NEW Year’s Day always regurgitates a cornucopia of emotions. As each Jan 1 dawns, it’s become almost impossible to put a lid on this frothy conviviality, bubbling over with goodwill.
Amid cheerful clinking of glasses, genial jolliness and overly buoyant text messages from all and sundry, perhaps the best way to deal with New Year is to go with the flow.
Do what others do. Clear the clutter, if only to get a head start on the high-spirited mood that will grip humanity once again in fewer than 360 days.
So, here are several reasons to celebrate the birth of yet another year.
Prepping and primping for this celebration began weeks earlier, leading up to the one great night celebrated the world over.
The all-day-and-night eating and drinking binge is justified. It is guilt-free, too, as you promise yourself that you’ll cut down, tone up and think healthy next year, with a faraway look in your eyes.
Nevertheless, that resolve will be broken by end January – when the piled-up pounds refuse to shift. Just like the resolutions that we still attempt to make each year.
The litany is endless, the problems the same and the determination as weak as ever.
Then again, the pleasure derived from making these resolutions is certainly equalled by that of breaking them. One at a time. The forbidden fruit surely tastes sweeter after days of abstinence.
Be prepared for some resolutions that’ll only last hours. Get organised. Don’t procrastinate. Make lists. Clean up computer. Place plant on desk. As you write this agenda on recycled paper, a lingering hangover will further stultify the all-pervasive post-holiday infection that afflicts all offices.
You begin to count the days to Chinese New Year. Not that you’ll need to bother to pencil in the general election in that same manner. The guessing game will hot up and so will the mud-slinging and its accompanying grimy promises.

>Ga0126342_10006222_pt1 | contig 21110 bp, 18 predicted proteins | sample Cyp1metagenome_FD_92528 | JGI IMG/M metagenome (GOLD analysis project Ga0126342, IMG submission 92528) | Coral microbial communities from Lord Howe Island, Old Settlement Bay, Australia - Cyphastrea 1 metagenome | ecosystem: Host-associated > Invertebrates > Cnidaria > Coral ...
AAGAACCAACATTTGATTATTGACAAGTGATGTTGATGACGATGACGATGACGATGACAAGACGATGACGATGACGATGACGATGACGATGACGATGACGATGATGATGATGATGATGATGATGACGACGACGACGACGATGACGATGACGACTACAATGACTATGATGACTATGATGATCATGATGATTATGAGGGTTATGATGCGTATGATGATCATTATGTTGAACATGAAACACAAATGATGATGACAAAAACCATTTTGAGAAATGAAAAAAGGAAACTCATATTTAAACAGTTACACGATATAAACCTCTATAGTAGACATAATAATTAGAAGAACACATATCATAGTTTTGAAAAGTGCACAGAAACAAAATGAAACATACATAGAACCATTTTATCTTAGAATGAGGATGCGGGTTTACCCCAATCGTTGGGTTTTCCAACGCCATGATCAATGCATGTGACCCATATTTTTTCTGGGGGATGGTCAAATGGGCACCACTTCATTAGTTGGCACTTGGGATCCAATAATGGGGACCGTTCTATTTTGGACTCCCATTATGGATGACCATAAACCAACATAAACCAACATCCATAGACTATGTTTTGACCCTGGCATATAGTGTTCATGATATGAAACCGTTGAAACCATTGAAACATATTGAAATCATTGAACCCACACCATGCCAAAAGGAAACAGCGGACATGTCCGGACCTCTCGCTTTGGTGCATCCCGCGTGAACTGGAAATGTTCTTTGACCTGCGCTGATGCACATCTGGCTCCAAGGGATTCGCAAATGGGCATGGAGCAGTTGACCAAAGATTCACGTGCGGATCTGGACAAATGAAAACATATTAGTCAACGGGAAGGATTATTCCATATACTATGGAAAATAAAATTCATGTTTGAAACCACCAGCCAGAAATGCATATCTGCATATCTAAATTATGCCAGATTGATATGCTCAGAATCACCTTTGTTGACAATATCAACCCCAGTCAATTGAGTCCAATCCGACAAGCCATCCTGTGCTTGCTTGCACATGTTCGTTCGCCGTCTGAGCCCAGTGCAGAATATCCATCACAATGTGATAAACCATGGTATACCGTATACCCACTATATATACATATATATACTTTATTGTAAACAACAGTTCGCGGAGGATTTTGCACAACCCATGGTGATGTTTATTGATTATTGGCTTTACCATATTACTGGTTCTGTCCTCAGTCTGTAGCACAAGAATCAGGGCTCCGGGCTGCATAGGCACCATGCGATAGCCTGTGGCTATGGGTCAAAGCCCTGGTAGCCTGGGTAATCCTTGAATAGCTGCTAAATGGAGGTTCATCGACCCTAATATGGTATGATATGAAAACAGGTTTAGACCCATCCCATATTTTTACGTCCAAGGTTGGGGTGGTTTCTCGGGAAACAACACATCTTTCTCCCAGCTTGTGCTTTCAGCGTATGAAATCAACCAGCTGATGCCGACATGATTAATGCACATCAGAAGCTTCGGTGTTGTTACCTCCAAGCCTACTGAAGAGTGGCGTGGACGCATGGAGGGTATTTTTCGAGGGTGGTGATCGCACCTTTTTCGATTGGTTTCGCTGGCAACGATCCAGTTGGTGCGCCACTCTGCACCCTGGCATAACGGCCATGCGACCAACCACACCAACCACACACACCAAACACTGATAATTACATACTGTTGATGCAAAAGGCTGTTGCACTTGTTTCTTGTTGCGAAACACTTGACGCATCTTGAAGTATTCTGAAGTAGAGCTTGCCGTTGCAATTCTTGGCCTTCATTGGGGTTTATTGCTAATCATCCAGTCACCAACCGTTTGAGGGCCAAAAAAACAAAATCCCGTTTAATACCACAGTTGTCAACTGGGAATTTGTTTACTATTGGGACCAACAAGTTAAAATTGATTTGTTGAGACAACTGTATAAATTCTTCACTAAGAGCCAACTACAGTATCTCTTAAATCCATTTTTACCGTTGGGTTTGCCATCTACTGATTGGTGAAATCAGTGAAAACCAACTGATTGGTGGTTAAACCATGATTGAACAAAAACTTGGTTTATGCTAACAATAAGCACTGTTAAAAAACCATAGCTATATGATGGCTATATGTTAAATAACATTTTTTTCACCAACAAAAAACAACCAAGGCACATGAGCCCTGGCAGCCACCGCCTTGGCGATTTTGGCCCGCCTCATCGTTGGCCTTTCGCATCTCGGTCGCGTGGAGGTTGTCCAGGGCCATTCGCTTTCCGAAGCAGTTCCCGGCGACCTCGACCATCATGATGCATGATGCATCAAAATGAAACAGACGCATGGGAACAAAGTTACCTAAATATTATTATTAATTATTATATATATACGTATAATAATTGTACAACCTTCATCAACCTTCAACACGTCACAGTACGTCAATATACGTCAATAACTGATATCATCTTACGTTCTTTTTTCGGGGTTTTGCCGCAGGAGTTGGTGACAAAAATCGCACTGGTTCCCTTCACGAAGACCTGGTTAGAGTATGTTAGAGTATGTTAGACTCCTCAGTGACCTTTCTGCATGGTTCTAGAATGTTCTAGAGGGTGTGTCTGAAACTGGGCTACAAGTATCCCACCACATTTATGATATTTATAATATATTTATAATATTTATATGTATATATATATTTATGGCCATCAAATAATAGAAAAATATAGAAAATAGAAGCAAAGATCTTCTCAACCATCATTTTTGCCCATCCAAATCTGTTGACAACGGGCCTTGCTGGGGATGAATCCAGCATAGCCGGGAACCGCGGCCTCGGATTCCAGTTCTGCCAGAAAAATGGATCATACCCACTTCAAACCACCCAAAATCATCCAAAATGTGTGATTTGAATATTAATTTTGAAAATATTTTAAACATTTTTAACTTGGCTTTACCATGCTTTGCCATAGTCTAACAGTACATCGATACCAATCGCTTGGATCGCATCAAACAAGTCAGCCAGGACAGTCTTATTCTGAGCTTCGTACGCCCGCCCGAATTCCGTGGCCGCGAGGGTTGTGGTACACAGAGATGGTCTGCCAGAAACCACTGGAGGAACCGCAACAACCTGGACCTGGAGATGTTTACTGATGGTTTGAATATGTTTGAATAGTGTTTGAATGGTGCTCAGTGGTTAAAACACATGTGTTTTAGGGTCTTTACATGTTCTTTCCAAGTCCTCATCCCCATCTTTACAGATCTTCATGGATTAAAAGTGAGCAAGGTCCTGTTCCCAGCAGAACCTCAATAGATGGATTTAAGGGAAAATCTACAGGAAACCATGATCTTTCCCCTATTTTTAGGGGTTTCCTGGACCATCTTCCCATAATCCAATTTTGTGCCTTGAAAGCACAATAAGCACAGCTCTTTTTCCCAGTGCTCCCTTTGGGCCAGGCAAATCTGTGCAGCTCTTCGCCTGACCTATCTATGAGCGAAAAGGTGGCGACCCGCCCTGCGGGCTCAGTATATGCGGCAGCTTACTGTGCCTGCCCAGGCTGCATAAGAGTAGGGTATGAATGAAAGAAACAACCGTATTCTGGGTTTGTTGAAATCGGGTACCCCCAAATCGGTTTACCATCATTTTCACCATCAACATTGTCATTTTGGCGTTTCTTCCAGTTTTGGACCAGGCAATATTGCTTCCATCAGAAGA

As has been proven with the year’s first sex scandal exposed already. We have not changed in 50 years, so why bother, right? After all, we’ve been there, heard it all before, and seen it all done – over and over again.
Instead, you’ll be better off keeping your wits about you and your mitts closer to your wallet. Not only to guard against the growing number of criminals in this country, but also the expected rise in prices.
Get ready to juggle. The desire to balance budgets and live without will surely fade, in a matter of months, faced with the reality of keeping up with the Ahmads.
Ditto when it comes to wardrobe and home spruce-up. The intention is to re-create and re-invent by purging unwanted and unnecessary detritus. Unfortunately, many of us realise that it’s harder to toss decisively than to accumulate mindlessly.
Many 10-steps have been written to de-mystify this phenomenon and to get the masses to move on to a massive clear-out. Futile it could well turn out to be, as the emptied space will fill up quickly in less time than it will take to tackle this problem come 2009.
And we will be similarly unable to win an Oscar or Nobel Prize any time soon by going green. Though Al Gore, with a reported US$30,000 (RM99,000) utility bill to maintain his mansion, did acquire both with a mind-numbingly dull documentary.
New York, too, went green with its centennial Times Square celebrations this year. Its New Year’s crystal ball was made of 9,576 energy-efficient bulbs that used the same amount of electricity as 10 toasters.
Well, if you can’t be bothered to watch Al’s slide show, perhaps you could begin to find out what “carbon footprint” or “greenhouse gases” mean. For a start.
New Year’s Day is great, isn’t it? It’s just the rest of the year that seems to need a lot more than just goodwill and cheer.
People, places and perceptions inspire writer Jacqueline Pereira. In this column, she rummages through cultural differences and revels in discovering similarities.